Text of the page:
Date Filed
Dates of Leave
Reason for Leave
No. of unused leave
1-4-12
Jan. 2, 3, 5, 6
(blank)
8
1-12-12
Jan. 9, 10
(blank)
6

Outgoing text messages on the complainant's mobile phone show that on January 1, 2012 he sent Tet (Maria Teresa) Manares, the respondent corporation's Administrative and Human Resources Officer, a text message informing her that he would be absent on January 2 and January 3 because "Yuan" was sick and had no nanny, and that on January 9, 2012, he sent her another text message to inform her that he would be absent that day. Other messages recorded on the complainant's mobile phone reveal that on January 18 and 19, 2012, he sent respondent Co Say, the VP for Operations of the respondent corporation, five (5) text messages regarding his work; that on January 24, 2012, respondent Co Say sent him a text message asking him to meet him on January 26, 2012; that on January 26, 2012, respondent Co Say sent him a text message telling him to meet him at Starbucks Waltermart at 3:00; and, that on January 30, 2012, respondent Co Say sent him the following text message: "Tet will contact you plus the turnover." It is significant that respondent Co Say's last text message was discussed in the complainant's second affidavit, and that the respondents never impugned the genuineness and due execution of the text messages adduced in evidence by the complainant.

The complainant's actuations - filing applications for leaves of absence days before he supposedly abandoned his job and texting respondent Co Say about his work on the day he supposedly abandoned his job - are more consistent with the theory that his services were terminated by respondent Co Say than with the theory that he abandoned his job. Evidently, he had no intention of quitting his job.[22]
Abandonment requires the deliberate, unjustified refusal of the employee to resume his employment, without any intention of returning.[23] For abandonment to exist, two factors must be present: (1) the failure to report for work or absence without valid or justifiable reason; and (2) a clear intention to sever employer-employee relationship, with the second element as the more determinative factor being manifested by some overt acts.[24] In this case, no such abandonment was proven by respondent Global. In fact, petitioner Reyes would not have filed a case for illegal dismissal if he really intended to abandon his work. Employees who take steps to protest their dismissal cannot logically be said to have abandoned their work.[25]

WHEREFORE, the Petition for Review on Certiorari under Rule 45 of the Rules of Court, dated March 22, 2016, of petitioner Allan John Uy Reyes is GRANTED. Consequently, the Decision dated August 27, 2015 of the Court of Appeals is REVERSED and SET ASIDE, and the Decision dated July 31, 2013 of the National Labor Relations Commission in NLRC LAC No. 01-000289-13 is AFFIRMED and REINSTATED.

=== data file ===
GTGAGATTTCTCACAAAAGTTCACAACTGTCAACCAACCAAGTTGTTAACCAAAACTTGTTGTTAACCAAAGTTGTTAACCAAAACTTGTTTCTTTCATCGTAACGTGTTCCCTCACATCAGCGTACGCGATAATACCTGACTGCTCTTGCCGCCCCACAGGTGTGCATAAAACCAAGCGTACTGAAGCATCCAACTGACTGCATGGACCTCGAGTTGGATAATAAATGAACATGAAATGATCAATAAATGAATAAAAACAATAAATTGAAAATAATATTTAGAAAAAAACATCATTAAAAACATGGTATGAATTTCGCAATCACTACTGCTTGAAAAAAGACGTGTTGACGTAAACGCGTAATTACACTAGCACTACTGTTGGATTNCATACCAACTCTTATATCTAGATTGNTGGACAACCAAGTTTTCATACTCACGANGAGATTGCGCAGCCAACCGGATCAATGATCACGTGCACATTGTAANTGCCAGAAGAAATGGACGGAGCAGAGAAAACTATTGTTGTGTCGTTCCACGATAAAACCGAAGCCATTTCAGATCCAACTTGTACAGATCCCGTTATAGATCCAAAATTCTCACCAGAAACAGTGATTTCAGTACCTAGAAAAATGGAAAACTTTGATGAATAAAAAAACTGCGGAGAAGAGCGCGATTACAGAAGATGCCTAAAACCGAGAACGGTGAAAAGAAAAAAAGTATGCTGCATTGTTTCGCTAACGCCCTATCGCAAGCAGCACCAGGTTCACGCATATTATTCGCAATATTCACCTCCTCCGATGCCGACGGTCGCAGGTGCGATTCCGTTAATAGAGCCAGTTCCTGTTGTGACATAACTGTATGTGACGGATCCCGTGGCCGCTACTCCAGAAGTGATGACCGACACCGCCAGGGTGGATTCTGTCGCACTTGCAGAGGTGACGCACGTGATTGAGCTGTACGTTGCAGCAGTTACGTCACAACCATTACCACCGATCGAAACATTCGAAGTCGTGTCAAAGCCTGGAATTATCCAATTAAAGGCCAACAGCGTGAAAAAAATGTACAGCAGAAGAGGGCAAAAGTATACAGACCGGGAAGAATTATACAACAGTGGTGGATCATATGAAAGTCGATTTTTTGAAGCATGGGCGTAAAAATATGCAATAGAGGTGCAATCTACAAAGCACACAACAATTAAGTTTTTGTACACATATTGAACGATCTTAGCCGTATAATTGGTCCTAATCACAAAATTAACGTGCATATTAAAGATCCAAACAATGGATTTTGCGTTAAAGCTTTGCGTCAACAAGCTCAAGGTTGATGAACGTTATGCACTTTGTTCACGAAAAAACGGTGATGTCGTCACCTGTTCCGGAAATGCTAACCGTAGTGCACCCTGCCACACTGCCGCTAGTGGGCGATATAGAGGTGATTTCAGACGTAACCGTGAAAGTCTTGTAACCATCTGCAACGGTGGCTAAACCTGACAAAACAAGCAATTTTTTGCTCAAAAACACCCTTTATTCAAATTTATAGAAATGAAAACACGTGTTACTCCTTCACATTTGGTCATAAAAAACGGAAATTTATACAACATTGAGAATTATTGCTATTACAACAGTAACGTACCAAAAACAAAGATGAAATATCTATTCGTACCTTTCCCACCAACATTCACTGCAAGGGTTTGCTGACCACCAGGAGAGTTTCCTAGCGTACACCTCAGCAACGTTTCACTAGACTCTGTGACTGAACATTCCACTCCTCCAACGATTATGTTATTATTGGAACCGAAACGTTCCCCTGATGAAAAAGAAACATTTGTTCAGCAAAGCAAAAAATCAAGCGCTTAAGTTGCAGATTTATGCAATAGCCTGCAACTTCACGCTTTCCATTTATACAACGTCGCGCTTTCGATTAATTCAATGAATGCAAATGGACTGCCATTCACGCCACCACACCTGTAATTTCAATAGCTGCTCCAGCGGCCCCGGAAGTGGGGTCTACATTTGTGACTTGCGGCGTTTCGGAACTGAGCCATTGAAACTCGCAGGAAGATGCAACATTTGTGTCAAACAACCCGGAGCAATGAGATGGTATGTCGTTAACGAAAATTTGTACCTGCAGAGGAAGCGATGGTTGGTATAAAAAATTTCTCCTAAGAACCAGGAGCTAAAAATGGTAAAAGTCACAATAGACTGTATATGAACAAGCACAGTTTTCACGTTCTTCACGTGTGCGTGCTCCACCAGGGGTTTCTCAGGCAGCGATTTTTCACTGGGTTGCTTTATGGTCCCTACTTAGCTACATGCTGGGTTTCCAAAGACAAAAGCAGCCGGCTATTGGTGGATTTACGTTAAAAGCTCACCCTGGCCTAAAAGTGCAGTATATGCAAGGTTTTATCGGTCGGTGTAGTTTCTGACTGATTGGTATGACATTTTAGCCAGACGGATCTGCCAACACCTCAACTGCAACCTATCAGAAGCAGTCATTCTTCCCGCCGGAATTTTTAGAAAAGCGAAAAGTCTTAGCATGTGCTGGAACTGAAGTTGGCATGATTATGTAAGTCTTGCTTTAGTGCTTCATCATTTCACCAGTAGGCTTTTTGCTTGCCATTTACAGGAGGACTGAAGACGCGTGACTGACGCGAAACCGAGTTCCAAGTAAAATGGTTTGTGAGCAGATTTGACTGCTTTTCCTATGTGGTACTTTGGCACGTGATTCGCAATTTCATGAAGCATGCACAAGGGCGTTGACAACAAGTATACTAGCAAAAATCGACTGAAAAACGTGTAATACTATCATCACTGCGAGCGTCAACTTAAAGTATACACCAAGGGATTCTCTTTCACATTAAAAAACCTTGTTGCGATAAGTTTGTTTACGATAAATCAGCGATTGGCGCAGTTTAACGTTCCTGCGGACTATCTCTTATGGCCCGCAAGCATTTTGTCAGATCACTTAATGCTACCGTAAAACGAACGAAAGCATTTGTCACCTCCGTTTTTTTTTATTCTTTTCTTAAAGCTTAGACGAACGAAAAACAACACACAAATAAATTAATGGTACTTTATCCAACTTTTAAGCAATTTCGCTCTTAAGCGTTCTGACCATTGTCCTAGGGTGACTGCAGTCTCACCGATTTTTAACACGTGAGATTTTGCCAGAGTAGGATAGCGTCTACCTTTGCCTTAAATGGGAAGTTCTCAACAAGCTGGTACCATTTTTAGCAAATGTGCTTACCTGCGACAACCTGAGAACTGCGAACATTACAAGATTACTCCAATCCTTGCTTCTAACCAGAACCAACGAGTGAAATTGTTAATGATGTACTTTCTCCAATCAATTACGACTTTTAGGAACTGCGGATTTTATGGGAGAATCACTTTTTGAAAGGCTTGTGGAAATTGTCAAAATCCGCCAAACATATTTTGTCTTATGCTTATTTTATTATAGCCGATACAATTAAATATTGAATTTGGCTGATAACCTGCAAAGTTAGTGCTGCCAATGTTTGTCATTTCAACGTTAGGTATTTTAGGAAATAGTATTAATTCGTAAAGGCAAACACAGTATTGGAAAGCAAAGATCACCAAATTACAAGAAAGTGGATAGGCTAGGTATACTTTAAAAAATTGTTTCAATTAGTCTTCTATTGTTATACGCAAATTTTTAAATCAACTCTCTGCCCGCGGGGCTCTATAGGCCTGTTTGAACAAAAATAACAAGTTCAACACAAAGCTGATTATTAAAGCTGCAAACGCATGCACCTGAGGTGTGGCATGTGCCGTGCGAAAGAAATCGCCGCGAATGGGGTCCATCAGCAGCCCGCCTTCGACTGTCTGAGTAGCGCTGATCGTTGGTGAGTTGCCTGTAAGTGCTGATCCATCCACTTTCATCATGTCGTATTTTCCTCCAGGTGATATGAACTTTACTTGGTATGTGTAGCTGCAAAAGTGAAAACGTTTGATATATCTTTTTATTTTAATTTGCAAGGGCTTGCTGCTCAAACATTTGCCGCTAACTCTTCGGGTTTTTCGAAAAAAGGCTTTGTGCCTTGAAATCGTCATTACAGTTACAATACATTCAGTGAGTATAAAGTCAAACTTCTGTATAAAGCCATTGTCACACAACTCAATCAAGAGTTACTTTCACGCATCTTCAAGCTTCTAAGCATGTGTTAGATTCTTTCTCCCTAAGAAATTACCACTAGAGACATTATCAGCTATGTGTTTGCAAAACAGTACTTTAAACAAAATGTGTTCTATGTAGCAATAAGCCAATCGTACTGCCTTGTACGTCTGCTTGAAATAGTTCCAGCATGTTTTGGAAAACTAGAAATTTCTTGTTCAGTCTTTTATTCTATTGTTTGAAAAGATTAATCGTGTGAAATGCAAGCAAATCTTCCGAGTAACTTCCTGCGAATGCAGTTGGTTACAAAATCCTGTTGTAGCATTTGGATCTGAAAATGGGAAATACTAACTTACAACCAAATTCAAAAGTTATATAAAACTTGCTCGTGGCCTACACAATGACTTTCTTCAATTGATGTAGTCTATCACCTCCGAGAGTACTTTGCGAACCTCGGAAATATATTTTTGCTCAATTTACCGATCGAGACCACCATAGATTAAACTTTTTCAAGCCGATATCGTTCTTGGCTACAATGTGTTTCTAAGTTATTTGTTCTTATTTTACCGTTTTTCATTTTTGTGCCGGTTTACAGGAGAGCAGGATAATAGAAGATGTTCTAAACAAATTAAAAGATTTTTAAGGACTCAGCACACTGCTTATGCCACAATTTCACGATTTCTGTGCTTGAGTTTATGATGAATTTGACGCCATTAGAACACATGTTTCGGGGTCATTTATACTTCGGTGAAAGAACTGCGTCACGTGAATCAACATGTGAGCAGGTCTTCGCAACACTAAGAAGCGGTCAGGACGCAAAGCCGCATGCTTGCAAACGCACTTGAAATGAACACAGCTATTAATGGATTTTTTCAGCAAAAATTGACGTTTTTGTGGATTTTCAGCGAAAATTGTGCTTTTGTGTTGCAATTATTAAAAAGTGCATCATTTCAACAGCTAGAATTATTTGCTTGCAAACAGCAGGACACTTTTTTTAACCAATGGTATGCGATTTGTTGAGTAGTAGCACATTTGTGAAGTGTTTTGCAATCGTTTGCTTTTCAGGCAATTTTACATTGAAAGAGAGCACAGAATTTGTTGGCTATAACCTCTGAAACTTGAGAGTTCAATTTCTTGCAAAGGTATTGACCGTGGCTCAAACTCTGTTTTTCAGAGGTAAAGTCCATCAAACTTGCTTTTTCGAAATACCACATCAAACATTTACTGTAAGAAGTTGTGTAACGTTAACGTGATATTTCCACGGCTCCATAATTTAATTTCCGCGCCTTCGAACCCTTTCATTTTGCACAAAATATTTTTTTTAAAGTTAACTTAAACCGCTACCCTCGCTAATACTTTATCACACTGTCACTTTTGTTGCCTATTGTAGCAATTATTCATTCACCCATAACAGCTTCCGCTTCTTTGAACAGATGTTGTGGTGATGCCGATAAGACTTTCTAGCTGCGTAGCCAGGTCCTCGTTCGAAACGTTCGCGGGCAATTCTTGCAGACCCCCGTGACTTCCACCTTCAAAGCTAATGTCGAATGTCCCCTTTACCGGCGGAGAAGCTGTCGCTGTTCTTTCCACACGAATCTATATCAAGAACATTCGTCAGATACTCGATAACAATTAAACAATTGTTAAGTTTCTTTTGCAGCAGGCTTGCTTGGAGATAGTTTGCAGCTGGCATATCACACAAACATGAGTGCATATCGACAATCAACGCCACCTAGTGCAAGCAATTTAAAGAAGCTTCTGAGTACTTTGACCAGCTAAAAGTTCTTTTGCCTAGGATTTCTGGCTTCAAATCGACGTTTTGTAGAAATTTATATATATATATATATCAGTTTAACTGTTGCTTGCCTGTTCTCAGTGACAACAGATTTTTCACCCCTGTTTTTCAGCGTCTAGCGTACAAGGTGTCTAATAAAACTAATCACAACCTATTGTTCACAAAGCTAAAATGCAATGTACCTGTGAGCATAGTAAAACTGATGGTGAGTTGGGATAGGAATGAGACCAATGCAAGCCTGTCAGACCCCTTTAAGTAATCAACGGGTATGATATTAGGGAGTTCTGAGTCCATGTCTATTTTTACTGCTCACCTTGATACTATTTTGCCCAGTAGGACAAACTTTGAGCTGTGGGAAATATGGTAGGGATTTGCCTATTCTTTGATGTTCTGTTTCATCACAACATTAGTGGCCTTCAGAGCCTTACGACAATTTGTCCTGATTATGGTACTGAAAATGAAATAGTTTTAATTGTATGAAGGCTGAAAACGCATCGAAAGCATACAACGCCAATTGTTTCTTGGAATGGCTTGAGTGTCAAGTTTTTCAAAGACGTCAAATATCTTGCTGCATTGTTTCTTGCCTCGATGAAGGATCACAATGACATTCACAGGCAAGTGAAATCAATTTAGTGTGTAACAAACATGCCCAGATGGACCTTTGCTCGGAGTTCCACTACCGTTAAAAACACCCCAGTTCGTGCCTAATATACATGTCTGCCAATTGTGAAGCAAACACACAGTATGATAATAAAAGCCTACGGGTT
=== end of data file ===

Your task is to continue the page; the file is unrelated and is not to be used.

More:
SO ORDERED.

Carpio, (Chairperson), Perlas-Bernabe, Caguioa, and Reyes, Jr., JJ., concur.


[1] Rollo, pp. 17-50.

[2] Penned by Associate Justice Sesinando E. Villon, with the concurrence of Associate Justices Rodil V. Zalameda and Pedro B. Corales; id. at 53-68.

[3] Rollo, pp. 101-108.

[4] Id. at 56-58. (Citations omitted)

[5] Id. at 98-99.

[6] Id. at 107-108.

[7] Id. at 68.

[8] Id. at 29-30.

[9] Id. at 138.

[10] Section 1, Rule 45 of the Rules of Court, as amended, provides:

Section 1. Filing of petition with Supreme Court. A party desiring to appeal by certiorari from a judgment, final order or resolution of the Court of Appeals, the Sandiganbayan, the Court of Tax Appeals, the Regional Trial Court or other courts, whenever authorized by law, may file with the Supreme Court a verified petition for review on certiorari. The petition may include an application for a writ of preliminary injunction or other provisional remedies and shall raise only questions of law, which must be distinctly set forth. The petitioner may seek the same provisional remedies by verified motion filed in the same action or proceeding at any time during its pendency.

[11] Philippine Transmarine Carriers, Inc. v. Cristino, G.R. No. 188638, December 9, 2015, 777 SCRA 114, 127, citing Heirs ofPacenciaRacazav. Spouses Abay-Abay, 687 Phil. 584, 590 (2012).

[12] Id., citing Merck Sharp and Dohme (Phils.), et al. v. Robles, et al., 620 Phil. 505, 512 (2009).

[13] Id., citing Co v. Vargas, 676 Phil. 463, 471 (2011).

[14] Philippine Rural Reconstruction Movement (PRRM) v. Pulgar, 637 Phil. 244, 256 (2010).

[15] Rollo, pp. 104-105.

[16] Nacague v. Sulpicio Lines, Inc., 641 Phil. 377, 385 (2010).

[17] 735 Phil. 713 (2014).

[18] Rollo, pp. 105-106.

[19] Anib v. Coca-Cola Bottlers Phils., Inc., 642 Phil. 516, 521 (2010).

[20] Locsin v. Nissan Lease Phils., Inc., 648 Phil. 596, 606 (2010).

[21] Prudential Guarantee and Assurance Employee Labor Union, et al. v. National Labor Relations Commission, 687 Phil. 351, 369 (2012).

[22] Rollo, pp. 96-97.

[23] Morales v. Harbour Centre Port Terminal, Inc., 680 Phil. 112, 125-126 (2012).

[24] Garden of Memories Park and Life Plan, Inc. v. National Labor Relations Commission, 681 Phil. 299, 314 (2012).

[25] JOSAN, JPS Santiago Cargo Movers v. Aduna, 682 Phil. 641, 648 (2012).